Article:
In his first laps behind the wheel of a Next Gen Camaro ZL1, Shane Van Gisbergen proved to be an early contender as the Chevrolet driver gears up for his NASCAR Cup Series (NCS) debut in the series’ first-ever street course race. The three-time Supercars Champion quickly topped and maintained the top position of the speed chart as NASCAR’s premier series took on the streets of Chicago for a 50-minute practice session. The Auckland, New Zealand, native followed up a strong practice session by posting the third-fast lap in qualifying in the No. 91 Enhance Health Camaro ZL1 to lead the Bowtie brand to the green flag as the series is set to make history in tomorrow’s Grant Park 220.
Joining Van Gisbergen with a top-10 qualifying effort includes Trackhouse Racing teammate Daniel Suarez, who posted a fifth-place qualifying effort in his No. 99 Worldwide Express Camaro ZL1. Hendrick Motorsports’ Kyle Larson (No. 5 HendrickCars.com Camaro ZL1) qualified in the seventh-position, with Kaulig Racing’s AJ Allmendinger (No. 16 Bath Plant by BCI Acrylics Camaro ZL1) rounding out the Team Chevy top-10.
SHANE VAN GISBERGEN, NO. 91 ENHANCE HEALTH CAMARO ZL1
VAN GISBERGEN ON THE DIFFERENCES BETWEEN AN AUSTRALIAN SUPERCAR AND NASCAR CUP CAR:
“Well I sit on the other side of the car, so that’s the hardest thing. And just the wall where the fence is - I ended up hitting the wall at the end with the right front, so just misjudging the wall because the whole car is on the other side. That’s probably the most difficult thing.”
WITH THE FOOT WORK AND ALL THAT STUFF, IS THAT PRETTY SIMILAR?
“Yeah, it feels the same.”
SO DOES IT FEEL LIKE A SUPERCAR BECAUSE PEOPLE SAY THAT THIS IS KIND OF A SUPERCAR GTD HYBRID, IS THAT FAIR?
“It’s kind of in the middle of last year’s Supercar and this years one. It’s better, it’s quite cool. It’s very stiff and low, and touches a lot. They’re very different step-up philosophy-wise, I guess, but similar in a lot of ways too.”
WHEN YOU GO INTO THIS RACE, DO YOU LOOK AT YOURSELF AS A LEGIT CONTENDER IN YOUR FIRST-EVER CUP RACE?
“I never think like that. But I do know our preparation has been good and our team is capable, so I just have to do the job.”
THE POTENTIAL OF RAIN – IS THAT SOMETHING THAT WORRIES YOU OR ARE YOU COMFORTABLE ENOUGH DOING THAT?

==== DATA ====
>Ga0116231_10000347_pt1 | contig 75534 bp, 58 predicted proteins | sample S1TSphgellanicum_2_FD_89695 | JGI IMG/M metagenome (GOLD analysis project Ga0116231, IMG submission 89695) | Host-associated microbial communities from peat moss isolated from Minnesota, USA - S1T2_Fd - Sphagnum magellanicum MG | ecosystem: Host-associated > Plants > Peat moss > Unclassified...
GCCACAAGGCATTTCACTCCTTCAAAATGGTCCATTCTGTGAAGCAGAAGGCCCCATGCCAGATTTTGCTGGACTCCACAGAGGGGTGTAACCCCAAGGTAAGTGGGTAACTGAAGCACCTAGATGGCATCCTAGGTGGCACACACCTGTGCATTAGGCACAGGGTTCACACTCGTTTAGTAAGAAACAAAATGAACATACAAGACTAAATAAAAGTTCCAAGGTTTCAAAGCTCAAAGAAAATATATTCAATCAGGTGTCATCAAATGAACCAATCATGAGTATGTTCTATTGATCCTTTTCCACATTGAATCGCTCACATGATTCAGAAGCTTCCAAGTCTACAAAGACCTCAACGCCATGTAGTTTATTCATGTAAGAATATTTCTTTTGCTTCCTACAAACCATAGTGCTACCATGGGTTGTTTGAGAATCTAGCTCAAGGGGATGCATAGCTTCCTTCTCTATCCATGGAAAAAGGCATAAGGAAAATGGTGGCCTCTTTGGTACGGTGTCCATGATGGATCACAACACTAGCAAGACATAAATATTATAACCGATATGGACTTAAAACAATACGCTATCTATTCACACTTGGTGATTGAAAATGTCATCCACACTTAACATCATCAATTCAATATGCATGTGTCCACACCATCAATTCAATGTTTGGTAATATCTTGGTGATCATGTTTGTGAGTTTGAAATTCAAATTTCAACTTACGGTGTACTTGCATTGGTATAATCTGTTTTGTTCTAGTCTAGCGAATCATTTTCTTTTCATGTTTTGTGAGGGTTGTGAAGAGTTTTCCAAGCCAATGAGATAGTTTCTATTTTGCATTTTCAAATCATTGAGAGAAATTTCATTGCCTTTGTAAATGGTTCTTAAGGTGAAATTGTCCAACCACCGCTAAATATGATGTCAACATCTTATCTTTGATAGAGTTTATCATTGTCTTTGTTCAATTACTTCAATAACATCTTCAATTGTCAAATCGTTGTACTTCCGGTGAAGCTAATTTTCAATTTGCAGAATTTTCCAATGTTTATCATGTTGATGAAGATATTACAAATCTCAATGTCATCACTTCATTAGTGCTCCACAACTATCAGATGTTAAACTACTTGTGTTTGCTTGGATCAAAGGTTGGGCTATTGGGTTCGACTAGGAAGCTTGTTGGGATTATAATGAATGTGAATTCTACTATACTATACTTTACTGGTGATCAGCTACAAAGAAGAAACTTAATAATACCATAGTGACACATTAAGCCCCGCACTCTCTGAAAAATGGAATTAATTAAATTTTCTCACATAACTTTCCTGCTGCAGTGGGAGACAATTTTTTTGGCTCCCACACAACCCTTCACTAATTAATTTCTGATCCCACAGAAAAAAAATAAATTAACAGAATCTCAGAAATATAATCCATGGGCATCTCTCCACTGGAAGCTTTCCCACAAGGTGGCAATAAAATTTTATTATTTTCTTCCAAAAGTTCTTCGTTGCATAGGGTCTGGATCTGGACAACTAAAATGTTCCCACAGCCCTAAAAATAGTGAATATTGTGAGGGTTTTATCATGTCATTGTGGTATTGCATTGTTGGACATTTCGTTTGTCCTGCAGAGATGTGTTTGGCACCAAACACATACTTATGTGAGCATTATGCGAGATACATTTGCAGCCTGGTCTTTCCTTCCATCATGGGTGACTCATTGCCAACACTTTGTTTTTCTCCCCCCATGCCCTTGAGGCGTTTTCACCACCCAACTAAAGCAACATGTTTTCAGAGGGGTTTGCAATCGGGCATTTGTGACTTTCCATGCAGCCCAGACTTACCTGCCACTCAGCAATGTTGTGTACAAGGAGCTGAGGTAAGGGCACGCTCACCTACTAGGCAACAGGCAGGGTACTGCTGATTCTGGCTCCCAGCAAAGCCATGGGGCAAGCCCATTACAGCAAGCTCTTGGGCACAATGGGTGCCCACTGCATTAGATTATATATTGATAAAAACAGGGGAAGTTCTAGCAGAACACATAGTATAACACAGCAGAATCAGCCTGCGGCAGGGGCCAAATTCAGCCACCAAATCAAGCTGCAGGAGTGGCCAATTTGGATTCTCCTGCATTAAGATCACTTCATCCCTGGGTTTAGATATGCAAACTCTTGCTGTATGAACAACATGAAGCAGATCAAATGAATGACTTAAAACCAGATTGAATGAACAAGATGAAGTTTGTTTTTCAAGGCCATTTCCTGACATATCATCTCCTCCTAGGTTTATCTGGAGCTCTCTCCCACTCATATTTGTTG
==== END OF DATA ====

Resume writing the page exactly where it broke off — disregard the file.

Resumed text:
“Yeah – looking at the rain tires, it’s much different than anything I’ve ever driven before. There’s no grooves and the compound feels very soft. And then the concrete – I don’t think I’ve ever driven on concrete in the rain, so it’ll be tough.”
HOW HAVE THE OTHER DRIVERS BEEN TO YOU?
“It’s been pretty awesome. Everyone has been really nice and welcoming. It’s been good to chat with the front guys who I’ll be racing with tomorrow. It’s been really cool. My teammates (Ross Chastain and Daniel Suarez) have been helpful, as well. They’re trying to talk about the car; brake settings we have and stuff. Everyone has been really open, it’s awesome.”
DANIEL SUAREZ, NO. 99 WORLDWIDE EXPRESS CAMARO ZL1
WHAT DO YOU EXPECT FOR TOMORROW - CHAOS OR DO YOU THINK YOU GUYS WILL SETTLE INTO A RHYTHM AS LONG AS THE RACE IS?
“I wish I knew.. I don’t really know. I just hope I’m up front. If they want to make it chaos in the back, that’s fine.. they can do whatever they want. We’re starting in the top-five, so hopefully we can get a position or two; get into the top-three and have a good race. Hopefully we have good pace. Hopefully we can get the strategy correctly, pit stops and go to the front. I think that we will be contenders. I’m happy where we’re at. I’m not satisfied, but I’m happy. I feel like there’s a couple things that I have to work on myself and there’s a couple things that we need to work on the car. But overall, it’s a pretty good start.”
DID YOU FIND THAT WHAT YOU GUYS DID IN THE SIMULATOR MATCHED UP PRETTY WELL TO WHAT IT WAS LIKE IN REAL LIFE OUT THERE ON THE TRACK IN PRACTICE AND QUALIFYING, IN TERMS OF WHAT THINGS WERE LIKE AND WHAT YOU WERE FEELING?
“I think it did for the most part, honestly. I think the simulator was very realistic. A few little things different here and there, especially because NASCAR added some tire barriers, so some corners got a little bit tighter. But I feel like everything that we did during the week and the last couple of weeks, it’s been very close. Like I said, we still have a little bit of work to do, but I feel like we’re in the ballpark.”
WHEN YOU’RE OUT THERE, ARE YOU BLOCKING OUT THE CITY SCAPE, BUILDINGS OR ANYTHING LIKE THAT?
“(Laughs) We have so much going on between bumps, braking zones and stuff like that – everything that I’m looking at is my dash, the wall, a couple of braking marks and that’s it.”
CAN YOU SEE THE ADVERTISEMENTS?
“I can see them, but I’m not paying attention to them, you know what I mean. Like I know that they’re there, but if you asked me – hey, what does it say there, I don’t know. I know there’s something there (laughs).”
WITH UTILIZING EVERY SPOTTER STAND IN THE 90 DEGREE TURNS, HOW MANY OF THEM ARE BLIND CORNERS? HOW OFTEN DO SPOTTERS HELP YOU AND HOW OFTEN ARE YOU JUST KIND OF FIGURING IT OUT ON YOUR OWN?
“I think 80 percent of the time, you’re on your own. I think the spotters are there for the most part to help you when there’s wrecks. If somebody wrecks in front of you, 50 percent of the track is going to be blocked most likely, so they’re there for that. For the ‘inside, outside’ – their views are not great. We have an amazing rearview camera that can help better than the spotters sometimes. But I have three of them and all three of them are doing a hell of a job, so far.”